The Importance of Mental Health Training for Teachers
The number of mental health issues among school-age children has ballooned in the last two decades, causing great alarm and leaving educators strategizing how to respond. Since 2013, major depression alone has climbed 65% for girls and 47% for boys, according to a recent report from Blue Cross Blue Shield. Clearly, students need comprehensive support to deal with emotional disturbances that negatively affect their daily lives and potentially hurt their futures as well.
Unfortunately, even as rising numbers of students need help dealing with mental health issues, few educators have the specialized training needed to provide that help. For this reason, many leaders in education recognize the need for comprehensive mental health training for teachers.
The Rise of Mental Health Issues Among School-Age Children
Every year teachers, administrators, and other school educators encounter students experiencing mental health issues that range from suicidal thoughts to stress to extreme anxiety to addiction. Mental Health America reports that 1 in 5 school-age children has a diagnosable mental health issue. Over 10 million students between the ages of 13 and 18 need professional help to address mental health issues.
Statistics now show that suicide is the second leading cause of death for children in the U.S. between the ages of 12 and 17. The number of suicides among those aged 10 to 24 jumped 56% from 2007 to 2017. Pew Research also found that in 2007, 8% of teenagers went through at least one depressive episode. By 2017, that number had risen to 13%.
Students also commonly experience:
- Attention deficit hyperactivity disorder (ADHD)
- Bipolar disorder
- Opioid abuse
Unfortunately, few teachers have the background to recognize or properly respond to these problems.
The Disproportionate Impact of Mental Health Conditions on Marginalized Students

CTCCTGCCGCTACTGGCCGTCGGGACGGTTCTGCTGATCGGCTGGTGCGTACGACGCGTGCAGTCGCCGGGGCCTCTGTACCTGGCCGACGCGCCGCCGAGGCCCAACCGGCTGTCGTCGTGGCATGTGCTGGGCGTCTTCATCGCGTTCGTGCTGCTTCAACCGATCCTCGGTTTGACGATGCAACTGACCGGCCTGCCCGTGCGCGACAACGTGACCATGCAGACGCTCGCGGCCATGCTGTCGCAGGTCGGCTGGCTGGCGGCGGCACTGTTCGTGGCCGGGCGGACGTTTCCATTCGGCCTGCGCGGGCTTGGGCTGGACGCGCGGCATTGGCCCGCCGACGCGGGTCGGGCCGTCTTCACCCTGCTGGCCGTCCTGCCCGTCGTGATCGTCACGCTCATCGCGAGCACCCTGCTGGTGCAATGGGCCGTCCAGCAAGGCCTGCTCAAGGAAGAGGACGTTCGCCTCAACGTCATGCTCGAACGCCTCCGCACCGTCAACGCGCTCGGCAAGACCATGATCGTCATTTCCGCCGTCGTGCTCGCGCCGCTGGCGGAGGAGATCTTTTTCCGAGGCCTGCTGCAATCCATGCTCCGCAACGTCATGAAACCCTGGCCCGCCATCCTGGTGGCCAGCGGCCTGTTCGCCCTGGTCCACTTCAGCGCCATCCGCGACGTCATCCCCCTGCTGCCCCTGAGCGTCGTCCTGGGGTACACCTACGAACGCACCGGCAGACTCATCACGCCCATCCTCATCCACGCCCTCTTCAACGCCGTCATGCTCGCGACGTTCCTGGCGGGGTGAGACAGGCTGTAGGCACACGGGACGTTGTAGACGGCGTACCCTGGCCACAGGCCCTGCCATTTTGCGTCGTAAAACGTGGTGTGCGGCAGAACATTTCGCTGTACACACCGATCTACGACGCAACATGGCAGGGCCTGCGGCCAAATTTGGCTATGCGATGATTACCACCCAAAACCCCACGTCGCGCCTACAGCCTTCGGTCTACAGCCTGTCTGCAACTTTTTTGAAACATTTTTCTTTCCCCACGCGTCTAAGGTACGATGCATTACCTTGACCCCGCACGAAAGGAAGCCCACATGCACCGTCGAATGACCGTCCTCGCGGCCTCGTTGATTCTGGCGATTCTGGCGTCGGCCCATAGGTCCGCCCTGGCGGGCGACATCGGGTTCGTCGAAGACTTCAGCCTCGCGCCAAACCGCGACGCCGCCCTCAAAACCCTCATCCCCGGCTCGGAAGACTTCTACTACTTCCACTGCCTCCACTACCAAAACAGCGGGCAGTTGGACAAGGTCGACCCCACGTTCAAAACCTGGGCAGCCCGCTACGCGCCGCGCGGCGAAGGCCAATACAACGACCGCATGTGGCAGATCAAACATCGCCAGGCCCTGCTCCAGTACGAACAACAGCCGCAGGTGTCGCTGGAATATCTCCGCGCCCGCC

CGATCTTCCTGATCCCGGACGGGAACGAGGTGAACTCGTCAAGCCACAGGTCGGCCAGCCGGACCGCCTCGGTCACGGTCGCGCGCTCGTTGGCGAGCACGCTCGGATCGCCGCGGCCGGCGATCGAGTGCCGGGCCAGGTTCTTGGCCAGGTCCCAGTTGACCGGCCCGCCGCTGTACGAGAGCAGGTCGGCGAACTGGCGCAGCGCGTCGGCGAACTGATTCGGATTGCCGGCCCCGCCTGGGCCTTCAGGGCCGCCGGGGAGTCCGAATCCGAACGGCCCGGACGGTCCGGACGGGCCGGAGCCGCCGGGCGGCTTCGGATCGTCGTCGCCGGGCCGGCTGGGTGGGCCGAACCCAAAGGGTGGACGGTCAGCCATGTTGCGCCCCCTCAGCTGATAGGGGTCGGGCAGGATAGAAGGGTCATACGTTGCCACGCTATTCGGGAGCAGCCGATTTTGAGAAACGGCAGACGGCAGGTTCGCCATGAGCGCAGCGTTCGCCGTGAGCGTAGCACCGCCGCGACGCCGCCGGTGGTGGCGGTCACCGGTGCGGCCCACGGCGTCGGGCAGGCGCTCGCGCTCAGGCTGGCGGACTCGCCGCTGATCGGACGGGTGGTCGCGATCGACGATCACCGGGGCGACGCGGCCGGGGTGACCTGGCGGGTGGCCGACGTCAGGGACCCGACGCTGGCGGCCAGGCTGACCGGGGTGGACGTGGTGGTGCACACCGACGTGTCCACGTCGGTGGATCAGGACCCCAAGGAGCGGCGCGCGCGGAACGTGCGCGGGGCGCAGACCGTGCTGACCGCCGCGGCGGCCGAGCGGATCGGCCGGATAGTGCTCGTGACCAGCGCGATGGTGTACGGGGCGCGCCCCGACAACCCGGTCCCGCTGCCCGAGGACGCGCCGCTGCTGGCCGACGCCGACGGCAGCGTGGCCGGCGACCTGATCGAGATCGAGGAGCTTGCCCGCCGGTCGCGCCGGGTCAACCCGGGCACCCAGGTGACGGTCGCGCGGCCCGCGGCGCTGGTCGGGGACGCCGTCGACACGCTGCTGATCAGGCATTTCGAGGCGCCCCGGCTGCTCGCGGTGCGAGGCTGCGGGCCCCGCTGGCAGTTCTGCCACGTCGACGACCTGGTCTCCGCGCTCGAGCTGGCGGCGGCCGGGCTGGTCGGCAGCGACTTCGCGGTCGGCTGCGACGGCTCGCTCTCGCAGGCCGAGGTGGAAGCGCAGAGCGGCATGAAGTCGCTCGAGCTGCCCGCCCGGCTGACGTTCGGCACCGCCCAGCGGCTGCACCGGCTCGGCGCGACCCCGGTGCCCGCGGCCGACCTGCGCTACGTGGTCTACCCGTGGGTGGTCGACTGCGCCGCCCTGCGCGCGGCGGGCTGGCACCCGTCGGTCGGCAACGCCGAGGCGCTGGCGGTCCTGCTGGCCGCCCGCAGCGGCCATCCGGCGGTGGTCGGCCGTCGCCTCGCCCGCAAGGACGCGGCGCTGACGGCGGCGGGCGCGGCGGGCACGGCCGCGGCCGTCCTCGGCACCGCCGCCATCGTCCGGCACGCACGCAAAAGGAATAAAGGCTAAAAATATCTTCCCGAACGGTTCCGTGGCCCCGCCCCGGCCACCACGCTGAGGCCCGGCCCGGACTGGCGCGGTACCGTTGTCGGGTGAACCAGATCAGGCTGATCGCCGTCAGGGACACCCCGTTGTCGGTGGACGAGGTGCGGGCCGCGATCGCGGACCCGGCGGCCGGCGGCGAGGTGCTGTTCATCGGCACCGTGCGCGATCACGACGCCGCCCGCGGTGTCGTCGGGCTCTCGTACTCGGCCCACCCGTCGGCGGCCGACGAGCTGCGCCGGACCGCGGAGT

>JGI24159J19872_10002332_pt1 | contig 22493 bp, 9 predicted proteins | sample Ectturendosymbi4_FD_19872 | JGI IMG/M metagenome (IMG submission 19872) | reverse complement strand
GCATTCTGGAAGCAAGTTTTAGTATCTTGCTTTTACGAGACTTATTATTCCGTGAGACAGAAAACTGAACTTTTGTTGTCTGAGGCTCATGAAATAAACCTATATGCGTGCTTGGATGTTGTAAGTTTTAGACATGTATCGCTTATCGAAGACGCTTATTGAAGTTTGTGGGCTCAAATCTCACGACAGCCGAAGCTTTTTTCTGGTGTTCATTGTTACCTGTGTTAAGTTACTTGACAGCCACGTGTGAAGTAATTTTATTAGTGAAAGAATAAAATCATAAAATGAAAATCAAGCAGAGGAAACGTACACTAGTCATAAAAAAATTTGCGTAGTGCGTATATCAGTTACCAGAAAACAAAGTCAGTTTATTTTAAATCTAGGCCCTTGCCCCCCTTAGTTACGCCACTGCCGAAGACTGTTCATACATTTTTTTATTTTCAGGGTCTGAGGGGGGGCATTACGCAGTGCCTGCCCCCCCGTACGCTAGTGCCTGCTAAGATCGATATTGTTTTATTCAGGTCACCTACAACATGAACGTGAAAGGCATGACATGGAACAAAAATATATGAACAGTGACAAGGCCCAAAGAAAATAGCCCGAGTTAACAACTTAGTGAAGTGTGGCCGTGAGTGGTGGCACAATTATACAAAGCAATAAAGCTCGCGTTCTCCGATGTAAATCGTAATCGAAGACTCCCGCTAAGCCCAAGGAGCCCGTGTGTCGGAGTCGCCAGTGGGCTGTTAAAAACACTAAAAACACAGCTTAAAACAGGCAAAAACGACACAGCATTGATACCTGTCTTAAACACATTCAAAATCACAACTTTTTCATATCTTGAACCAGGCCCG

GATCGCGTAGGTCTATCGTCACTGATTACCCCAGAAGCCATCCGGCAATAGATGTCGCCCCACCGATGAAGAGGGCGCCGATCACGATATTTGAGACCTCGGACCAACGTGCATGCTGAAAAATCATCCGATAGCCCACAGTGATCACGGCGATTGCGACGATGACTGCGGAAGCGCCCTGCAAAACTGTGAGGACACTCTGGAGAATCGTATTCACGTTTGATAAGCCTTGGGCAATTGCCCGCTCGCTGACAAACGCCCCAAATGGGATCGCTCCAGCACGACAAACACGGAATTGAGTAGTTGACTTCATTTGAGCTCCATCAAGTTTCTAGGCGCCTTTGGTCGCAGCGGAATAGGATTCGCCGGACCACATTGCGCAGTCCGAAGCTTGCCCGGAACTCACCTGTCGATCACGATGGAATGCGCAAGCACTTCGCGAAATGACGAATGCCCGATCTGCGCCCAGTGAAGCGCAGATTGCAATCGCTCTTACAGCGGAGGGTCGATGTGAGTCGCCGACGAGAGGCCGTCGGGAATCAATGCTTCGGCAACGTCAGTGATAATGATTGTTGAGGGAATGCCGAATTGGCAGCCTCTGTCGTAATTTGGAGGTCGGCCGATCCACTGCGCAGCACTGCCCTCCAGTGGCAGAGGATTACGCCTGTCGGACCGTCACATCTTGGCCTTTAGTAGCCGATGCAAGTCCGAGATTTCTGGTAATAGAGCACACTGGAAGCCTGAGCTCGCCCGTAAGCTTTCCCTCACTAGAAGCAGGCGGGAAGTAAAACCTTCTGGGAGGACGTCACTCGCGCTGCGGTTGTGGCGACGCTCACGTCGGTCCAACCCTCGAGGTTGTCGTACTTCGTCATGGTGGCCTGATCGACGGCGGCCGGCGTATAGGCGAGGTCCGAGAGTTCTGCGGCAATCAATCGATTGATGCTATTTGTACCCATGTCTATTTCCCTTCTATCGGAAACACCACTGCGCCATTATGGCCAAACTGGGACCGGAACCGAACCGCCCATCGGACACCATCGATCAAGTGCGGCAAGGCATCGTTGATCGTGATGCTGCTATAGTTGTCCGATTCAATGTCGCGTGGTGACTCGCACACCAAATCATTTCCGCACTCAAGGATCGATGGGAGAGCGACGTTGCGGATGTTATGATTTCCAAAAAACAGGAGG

Mental health issues disproportionately affect students from historically marginalized and oppressed groups. The economic, health, and other disparities these communities face create excessive stress and hardship that can lead to conditions such as depression and substance abuse. Additionally, members of these communities are less likely to have access to mental health support and resources.
Racism is a significant factor in poor mental health. Black students, for instance, more often experience first- or second-hand trauma caused by police violence in their communities, and these traumas can lead to lasting mental health conditions. The failure to protect Black students from discrimination or make structural and systemic changes keeps them in chronically stressful situations. Being more likely to have racial slurs used against them, face discrimination when seeking medical care, and receive harsher punishments in school settings leaves them especially vulnerable to developing emotional disorders.
Additionally, the historic devaluation and marginalization of Black, Indigenous, and people of color (BIPOC) can take a disproportionate toll on their mental health. The accumulation of stress and trauma resulting from outright bigotry, more subtle racism in the form of racial profiling and bias, and lopsided interactions with the justice system weigh heavily on the psyches of BIPOC teachers and students.
Disabilities and differences in gender, sexual orientation, religion, and immigration status can also result in discrimination that harms people’s mental well-being, affecting the mental health of teachers and students as well.
The Impact of Mental Health Issues on Students
Many factors determine a student’s ability to thrive and develop. Mental health plays a significant role. Toxic stress resulting from physical or emotional abuse, neglect, racism, and economic instability can impede the development of key mental functions children need to succeed in school. Older students with these experiences are more likely to have ADHD, explosive anger, and oppositional defiant disorder, while younger children are more likely to display outbursts, aggression, and hyperactivity. Genetics can also influence a student’s mental wellness.